‘Idiot’ driver refused to give blood after crashing into tree and lamppost

The scene of the collision in London Road, Ipswich  Picture: SUPPLIED BY SUFFOLK CONSTABULARY

The scene of the collision in London Road, Ipswich Picture: SUPPLIED BY SUFFOLK CONSTABULARY

Supplied by Suffolk Constabulary

An engineer who drove at an ‘absolutely crazy speed’ along a damp Ipswich road and crashed into a tree was ‘six out of 10’ on the drunk scale at the time.

Another motorist estimated Nicholas Taylor's black Vauxhall Astra to be travelling at 100mph along a 40mph stretch of London Road at about 5.10pm on Christmas Eve.

The witness watched Taylor's car, which was carrying a passenger, skid from side to side, mount a kerb and collide with a wall about 10 metres from a cyclist, before rebounding into the carriageway, mounting a verge and crashing into a tree.

A roadside intoxication test gave an indicative reading of 79 microgrammes of alcohol in 100 millilitres of breath - the legal limit being 35mcg - but Taylor refused to consent to an evidential blood sample at hospital, where he was taken for treatment and separated from other patients due to his confrontational behaviour.

The 29-year-old, of Skylark Lane, Ipswich, later told police he had been about six out of 10 on the scale of drunkenness, but remembered nothing beyond returning home in a taxi from a work gathering in the town centre at 4.30pm that afternoon.

The fire safety engineer admitted dangerous driving, failing to provide a blood sample and behaving in a threatening manner at Suffolk Magistrates' Court on Tuesday.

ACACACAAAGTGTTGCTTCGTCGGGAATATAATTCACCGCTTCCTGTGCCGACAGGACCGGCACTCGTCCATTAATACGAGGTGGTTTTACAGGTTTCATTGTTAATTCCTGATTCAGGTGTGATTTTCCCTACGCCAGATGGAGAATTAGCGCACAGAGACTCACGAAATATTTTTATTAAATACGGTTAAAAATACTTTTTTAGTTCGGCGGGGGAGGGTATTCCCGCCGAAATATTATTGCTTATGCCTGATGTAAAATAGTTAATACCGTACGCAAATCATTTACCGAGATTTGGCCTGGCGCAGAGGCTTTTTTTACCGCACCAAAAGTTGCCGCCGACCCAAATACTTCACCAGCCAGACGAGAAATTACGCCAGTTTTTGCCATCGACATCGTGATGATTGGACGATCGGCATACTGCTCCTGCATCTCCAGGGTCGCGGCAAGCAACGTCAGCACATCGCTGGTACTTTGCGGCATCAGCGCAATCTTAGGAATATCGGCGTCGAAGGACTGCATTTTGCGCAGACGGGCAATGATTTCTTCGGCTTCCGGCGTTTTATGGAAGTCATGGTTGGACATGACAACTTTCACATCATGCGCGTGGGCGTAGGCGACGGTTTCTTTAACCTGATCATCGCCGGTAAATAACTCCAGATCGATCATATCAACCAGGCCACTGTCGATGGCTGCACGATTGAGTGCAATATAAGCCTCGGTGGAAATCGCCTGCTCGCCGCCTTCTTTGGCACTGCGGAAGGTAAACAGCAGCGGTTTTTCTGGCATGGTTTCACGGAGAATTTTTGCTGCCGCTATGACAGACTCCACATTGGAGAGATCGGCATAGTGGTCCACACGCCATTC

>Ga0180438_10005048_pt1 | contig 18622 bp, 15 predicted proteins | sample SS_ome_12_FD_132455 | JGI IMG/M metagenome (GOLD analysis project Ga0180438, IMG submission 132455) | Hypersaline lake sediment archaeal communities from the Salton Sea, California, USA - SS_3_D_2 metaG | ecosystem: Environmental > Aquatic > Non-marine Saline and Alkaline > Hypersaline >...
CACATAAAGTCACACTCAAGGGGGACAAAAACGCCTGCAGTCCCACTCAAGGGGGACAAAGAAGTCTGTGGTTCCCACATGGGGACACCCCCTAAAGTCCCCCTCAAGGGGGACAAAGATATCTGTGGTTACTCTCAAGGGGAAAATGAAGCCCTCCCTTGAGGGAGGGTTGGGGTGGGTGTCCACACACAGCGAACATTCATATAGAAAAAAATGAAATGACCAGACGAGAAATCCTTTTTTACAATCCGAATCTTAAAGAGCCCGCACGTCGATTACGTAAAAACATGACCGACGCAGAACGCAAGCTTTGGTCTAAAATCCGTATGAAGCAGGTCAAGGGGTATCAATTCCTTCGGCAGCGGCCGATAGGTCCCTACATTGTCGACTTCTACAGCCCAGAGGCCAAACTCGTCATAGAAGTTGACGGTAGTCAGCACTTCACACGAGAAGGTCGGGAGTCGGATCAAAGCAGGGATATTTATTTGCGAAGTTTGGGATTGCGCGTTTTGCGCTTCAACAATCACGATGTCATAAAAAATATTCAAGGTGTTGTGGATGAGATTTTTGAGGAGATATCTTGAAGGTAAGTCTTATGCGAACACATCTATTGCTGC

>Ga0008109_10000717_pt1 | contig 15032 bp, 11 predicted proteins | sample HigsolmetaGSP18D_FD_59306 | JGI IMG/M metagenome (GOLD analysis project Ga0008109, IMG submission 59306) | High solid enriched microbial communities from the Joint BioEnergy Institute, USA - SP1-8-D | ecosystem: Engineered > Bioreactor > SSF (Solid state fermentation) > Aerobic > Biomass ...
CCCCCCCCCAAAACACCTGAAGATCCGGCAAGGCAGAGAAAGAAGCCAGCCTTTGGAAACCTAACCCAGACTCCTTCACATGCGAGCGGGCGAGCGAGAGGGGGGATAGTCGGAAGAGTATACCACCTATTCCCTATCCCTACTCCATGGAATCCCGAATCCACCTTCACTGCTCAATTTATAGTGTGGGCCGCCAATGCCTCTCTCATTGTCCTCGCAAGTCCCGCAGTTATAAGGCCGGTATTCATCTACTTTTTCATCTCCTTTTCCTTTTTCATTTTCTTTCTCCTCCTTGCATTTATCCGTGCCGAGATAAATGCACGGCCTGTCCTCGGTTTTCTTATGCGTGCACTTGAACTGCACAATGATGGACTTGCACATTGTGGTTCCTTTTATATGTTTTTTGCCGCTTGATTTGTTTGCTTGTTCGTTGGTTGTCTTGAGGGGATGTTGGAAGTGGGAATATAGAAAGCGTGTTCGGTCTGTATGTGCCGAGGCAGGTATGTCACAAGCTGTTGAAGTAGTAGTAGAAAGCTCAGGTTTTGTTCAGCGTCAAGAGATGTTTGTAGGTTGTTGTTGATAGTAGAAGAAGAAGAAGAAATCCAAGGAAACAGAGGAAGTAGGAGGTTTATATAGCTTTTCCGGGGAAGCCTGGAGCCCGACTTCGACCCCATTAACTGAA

Prosecutor Lesla Small said Taylor's dangerous driving was aggravated by the indication he was under the influence.

Michael Allin, mitigating, said Taylor had a clean driving licence and no previous convictions.

He said Taylor acknowledged losing control while exceeding the limit, but disputed being capable of reaching reported speeds from a standing start at traffic lights 40m from the crash scene.

'He accepts he was a complete idiot and made a wrong decision to drive,' added Mr Allin, who explained Taylor was the primary carer for his unwell mother.

'He lives at home with his mum, who he helps perform general duties. He pays the rent, council tax and bills, which he won't be able to do in custody.'

Magistrates said Taylor was very close to going straight to jail.

He was handed a 20-week custodial sentence, suspended for two years, ordered to carry out 80 hours of unpaid work and banned from driving for two years.

He was fined £300 for behaving in a threatening manner.

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